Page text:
Winnipeg student studies mosquito movement to help fogging

Thursday, April 19, 2018

A student has teamed up with the City of Winnipeg to study the movement of mosquitoes in an effort to determine a better fogging schedule.

Martine Balcaen, a second year student at the University of Winnipeg, has been examining where the dangerous insects head to once they’re fully grown.

The city currently uses trap counts to decide on a fogging schedule, but Balcaen explained that this data paints an incomplete picture of the mosquito population in a given area.

“The association of a trap count with a region doesn’t reflect anything about that region in terms of landscape characteristics,” says Balcaen, who moved to Winnipeg from her hometown of Calgary to pursue the study. “In short, it is not telling us the reasons that trap counts may be high there. No analysis is done beyond ‘There are lots of mosquitoes here this year, we should fog or treat this region of the city first.’ When we treat an entire region based on point data from one location within that region, we may be wasting resources.”


Ken Nawolsky, Winnipeg’s superintendent of insect control, revealed that understanding mosquito movement is critical to improving the city’s control program.

“Despite implementing a comprehensive larval and adult mosquito control program, City of Winnipeg insect control staff feel that possible movement of adult mosquitoes from rural untreated areas adjacent to the city into urban residential areas may occur during years with large mosquito outbreak events,” he said. “Movement of these mosquito populations may increase the presence of nuisance or disease-carrying female mosquitoes within the city and lessen the overall effectiveness of the mosquito control program.”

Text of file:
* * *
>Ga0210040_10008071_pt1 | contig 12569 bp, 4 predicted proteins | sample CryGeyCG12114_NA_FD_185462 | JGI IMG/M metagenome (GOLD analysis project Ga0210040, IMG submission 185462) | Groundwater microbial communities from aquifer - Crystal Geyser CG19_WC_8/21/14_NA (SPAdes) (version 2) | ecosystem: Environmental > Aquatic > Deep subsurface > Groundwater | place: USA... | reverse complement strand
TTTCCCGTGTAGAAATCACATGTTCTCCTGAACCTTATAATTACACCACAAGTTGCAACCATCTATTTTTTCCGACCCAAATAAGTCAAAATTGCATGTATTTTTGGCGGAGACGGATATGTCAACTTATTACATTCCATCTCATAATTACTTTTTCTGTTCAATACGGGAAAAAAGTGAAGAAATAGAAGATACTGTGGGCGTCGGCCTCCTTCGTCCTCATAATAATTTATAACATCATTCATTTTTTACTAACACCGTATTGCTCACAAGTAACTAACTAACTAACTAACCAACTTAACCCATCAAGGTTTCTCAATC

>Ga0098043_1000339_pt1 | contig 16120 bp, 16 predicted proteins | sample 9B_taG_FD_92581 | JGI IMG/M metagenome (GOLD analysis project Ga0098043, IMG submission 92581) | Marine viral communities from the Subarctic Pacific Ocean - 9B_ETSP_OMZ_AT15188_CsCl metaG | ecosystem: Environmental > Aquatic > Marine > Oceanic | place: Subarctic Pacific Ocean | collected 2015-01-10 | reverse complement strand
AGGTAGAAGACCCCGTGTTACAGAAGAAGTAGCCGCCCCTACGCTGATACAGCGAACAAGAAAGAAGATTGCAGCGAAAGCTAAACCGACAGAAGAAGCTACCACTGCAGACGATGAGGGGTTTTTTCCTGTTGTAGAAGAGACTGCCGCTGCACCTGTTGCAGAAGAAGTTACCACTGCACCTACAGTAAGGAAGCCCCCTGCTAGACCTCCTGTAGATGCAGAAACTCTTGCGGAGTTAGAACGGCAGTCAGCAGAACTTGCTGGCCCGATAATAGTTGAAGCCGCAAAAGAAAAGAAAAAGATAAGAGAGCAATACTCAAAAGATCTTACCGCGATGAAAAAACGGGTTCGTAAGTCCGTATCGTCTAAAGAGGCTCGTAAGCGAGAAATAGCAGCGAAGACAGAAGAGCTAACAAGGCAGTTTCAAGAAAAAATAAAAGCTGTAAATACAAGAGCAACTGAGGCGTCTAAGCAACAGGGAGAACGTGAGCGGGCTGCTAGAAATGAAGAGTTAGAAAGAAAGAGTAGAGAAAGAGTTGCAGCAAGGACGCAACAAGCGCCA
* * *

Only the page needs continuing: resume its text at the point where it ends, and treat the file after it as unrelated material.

To track the mosquitoes, Balcaen set up pyramid-shaped breeding cages. After counting the mosquitoes present, she sprayed fluorescent dust over the cage to mark them. The bugs were then released and later re-captured and counted at traps within a four-kilometre radius of the breeding site.


“[Martine’s] data has also shown that generally adult mosquitoes will stay within about five kilometres from where they emerged as adults,” says Nawolsky. “This reinforces the strategy that if there is a local outbreak in adult mosquitoes, the source may not be too far away.”

Ultimately, Balcaen hopes to provide the city with data to inform their control efforts, and a strategy that is less about preventing mosquito breeding than it is about understanding their relationship to different landscapes to better target them.

“What I’m looking at is an end-of-pipe solution, so we’re acknowledging the fact that we can’t get rid of all the breeding sites,” she said. “So what my project is looking at is if we do have to spray, we can spray the areas where we can hit them the hardest.”

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